*** This is a rough transcript of today’s show ***

It is the 8th of July 2021. Welcome to the Christian History Almanac brought to you by 1517 at 1517.org, I’m Dan van Voorhis.

Back to the colonies today and the smallest of them all, Rhode Island and the Providence Plantations. Which you may remember as the trivia question: which state has the longest name (which is ironically the smallest in the area). Except this changed in November of 2020. I am sorry to report that Rhode Island, not only is it not an island, it has dropped the “Providence Plantations” part. And so the longest name goes to Massachusetts. And it is possibly ironic and a little cruel that the Rhode Islanders would be beat out by their old rivals.

You may remember that Rhode Island began as a colony of exiles from the original Massachusetts Bay colony. The land was led by the likes of Roger Williams Anne Hutchinson and those who took religious freedom seriously or, too seriously according to those who sent them into exile.)

We’ve discussed both Williams and Hutchinson on this show before. The real action was taking place with them in the 1640s.

Put a note here, and let me for the hundredth time on this show remind you about the Stuart Monarchs in England. The first is James. Yes, that King James. The second, after 1625 is called Charles I. He’s the one that is Catholic-friendly and is not too sad to see those troublesome colonists do their business. He grants charters but from a place of power. He lost that power and his head in 1649. After the interregnum, his son becomes King Charles II. He is working from a compromised position and thus we see his charter- the charter to Rhode Island and the Providence Plantations- gives quite a few more freedoms. It is worth noting that this is the last of the Royal Charters given to colonists by the Crown.

And what makes this charter interesting from our perspective is that it was given to a territory that already had a charter. Rhode Island was under the charter for Massachusetts but wanted, once again, to get out from under their thumb.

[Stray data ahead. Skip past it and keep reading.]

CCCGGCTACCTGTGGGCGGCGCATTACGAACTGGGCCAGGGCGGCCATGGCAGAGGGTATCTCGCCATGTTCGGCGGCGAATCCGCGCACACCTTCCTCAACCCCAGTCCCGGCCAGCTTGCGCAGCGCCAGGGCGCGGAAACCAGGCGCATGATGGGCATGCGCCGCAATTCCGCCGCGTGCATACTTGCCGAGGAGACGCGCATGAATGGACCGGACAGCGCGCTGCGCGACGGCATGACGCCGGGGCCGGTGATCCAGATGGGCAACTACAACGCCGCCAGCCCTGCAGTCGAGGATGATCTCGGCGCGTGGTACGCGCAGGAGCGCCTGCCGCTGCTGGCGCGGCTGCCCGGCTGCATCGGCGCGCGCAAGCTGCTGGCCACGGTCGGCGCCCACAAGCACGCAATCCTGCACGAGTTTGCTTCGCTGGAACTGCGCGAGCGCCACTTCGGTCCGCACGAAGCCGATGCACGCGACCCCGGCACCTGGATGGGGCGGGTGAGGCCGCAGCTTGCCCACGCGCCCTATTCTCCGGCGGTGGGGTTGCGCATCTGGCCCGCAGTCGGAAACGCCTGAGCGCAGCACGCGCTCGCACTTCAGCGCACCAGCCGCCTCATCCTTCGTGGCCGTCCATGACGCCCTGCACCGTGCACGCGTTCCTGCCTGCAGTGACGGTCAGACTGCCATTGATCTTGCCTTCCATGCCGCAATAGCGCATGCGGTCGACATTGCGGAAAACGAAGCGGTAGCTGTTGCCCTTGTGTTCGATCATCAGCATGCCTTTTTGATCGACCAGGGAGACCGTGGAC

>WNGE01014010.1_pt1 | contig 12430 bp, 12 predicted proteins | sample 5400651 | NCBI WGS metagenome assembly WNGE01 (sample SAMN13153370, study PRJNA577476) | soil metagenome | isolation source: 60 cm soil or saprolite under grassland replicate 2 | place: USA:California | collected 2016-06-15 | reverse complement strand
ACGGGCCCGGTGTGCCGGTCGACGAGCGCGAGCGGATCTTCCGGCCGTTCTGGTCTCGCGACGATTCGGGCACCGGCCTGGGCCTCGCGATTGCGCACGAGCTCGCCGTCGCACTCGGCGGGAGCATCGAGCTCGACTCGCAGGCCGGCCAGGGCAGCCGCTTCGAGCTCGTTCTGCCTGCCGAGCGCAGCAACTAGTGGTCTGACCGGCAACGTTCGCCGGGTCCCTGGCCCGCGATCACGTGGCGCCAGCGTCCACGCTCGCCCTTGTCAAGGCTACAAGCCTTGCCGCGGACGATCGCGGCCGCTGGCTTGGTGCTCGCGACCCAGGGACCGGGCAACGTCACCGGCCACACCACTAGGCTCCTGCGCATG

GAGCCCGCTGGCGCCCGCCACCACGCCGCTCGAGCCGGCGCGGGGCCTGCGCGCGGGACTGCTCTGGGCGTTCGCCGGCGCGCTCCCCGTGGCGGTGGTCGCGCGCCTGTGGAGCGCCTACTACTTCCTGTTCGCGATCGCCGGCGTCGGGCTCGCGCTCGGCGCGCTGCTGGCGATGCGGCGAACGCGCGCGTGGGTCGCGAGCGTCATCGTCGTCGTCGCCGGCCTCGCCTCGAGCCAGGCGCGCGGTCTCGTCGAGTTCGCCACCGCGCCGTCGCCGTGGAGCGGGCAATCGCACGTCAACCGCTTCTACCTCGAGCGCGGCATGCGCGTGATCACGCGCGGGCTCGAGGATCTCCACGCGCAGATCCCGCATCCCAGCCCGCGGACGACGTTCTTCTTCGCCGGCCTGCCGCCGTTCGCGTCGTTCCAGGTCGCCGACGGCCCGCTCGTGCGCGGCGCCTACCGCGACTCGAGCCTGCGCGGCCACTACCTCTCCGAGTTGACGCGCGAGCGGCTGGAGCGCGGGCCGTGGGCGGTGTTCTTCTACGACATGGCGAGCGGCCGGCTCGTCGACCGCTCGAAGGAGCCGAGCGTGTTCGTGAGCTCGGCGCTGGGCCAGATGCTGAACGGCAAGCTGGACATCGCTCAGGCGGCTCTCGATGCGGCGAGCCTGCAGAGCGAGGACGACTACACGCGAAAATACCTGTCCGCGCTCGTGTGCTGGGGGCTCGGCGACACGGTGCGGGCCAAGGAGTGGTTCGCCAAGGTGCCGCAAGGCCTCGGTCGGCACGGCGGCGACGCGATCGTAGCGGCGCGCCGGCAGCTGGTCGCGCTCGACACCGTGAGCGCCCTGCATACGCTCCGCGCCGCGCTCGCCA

Thus, Rhode Island petitioned the crown for an independent charter that would reflect the reality of what was happening in that colony. It was on this, the 8th of July in 1663 that the charter for Rhode Island and the Providence Plantations would be granted. And the idea was that it would represent one of the most radical experiments in religious freedom. The text read that “no person within the said colony, at any time hereafter, shall be anyway molested, punished, disquieted, or called in question, for any differences in opinion in matters of religion, and does not actually disturb the civil peace of our said colony”.

The charter allowed for the electing of governors and the creation of laws so long as they didn’t contradict general colonial law.

The charter also did something unheard of for the time- it recognized the rights of the natives and the necessity of working treaties out, paying them for land, and a general peace to be held between them. Rhode Island became something like a neutral location for other colonists and native Tribes to hash out agreements. It wasn’t perfect- but ditching the doctrine of discovery was a big deal (that was the old idea that Christians could take any land not inhabited by other Christians).

You probably know versions of the story of what happened to Rhode Island and the Providence Plantations on its way to statehood but we do well to reflect on the land of Roger Williams and religious freedom, and of course this unlikely Charter granting the most radical religious freedoms known yet on either side of the British Atlantic divide. That Charter was announced on this, the 8th of July in 1663.

The last word for today comes from the book of Acts.

Paul and Silas have been imprisoned but an Earthquake shook them free. Their jailer, surprised that they stayed…

Then he brought them outside and said, “Sirs, what must I do to be saved?” 31 They answered, “Believe on the Lord Jesus, and you will be saved, you and your household.” 32 They spoke the word of the Lord[f] to him and to all who were in his house. 33 At the same hour of the night he took them and washed their wounds; then he and his entire family were baptized without delay. 34 He brought them up into the house and set food before them; and he and his entire household rejoiced that he had become a believer in God.

This has been the Christian History Almanac for the 8th of July 2021 brought to you by 1517 at 1517.org.

The show is produced by a man whose favorite Rhode Island sports teams include: the Rhode Island Rebels, the Mt. Pleasant Kilties and the Old Money Honeys of the Providence Roller Derby. He is Christopher Gillespie.

The show is written and read by a fan of Rhode Island’s own Throwing Muses, I am Dan van Voorhis.

You can catch us here every day- and remember that the rumors of grace, forgiveness, and the redemption of all things are true…. Everything is going to be ok.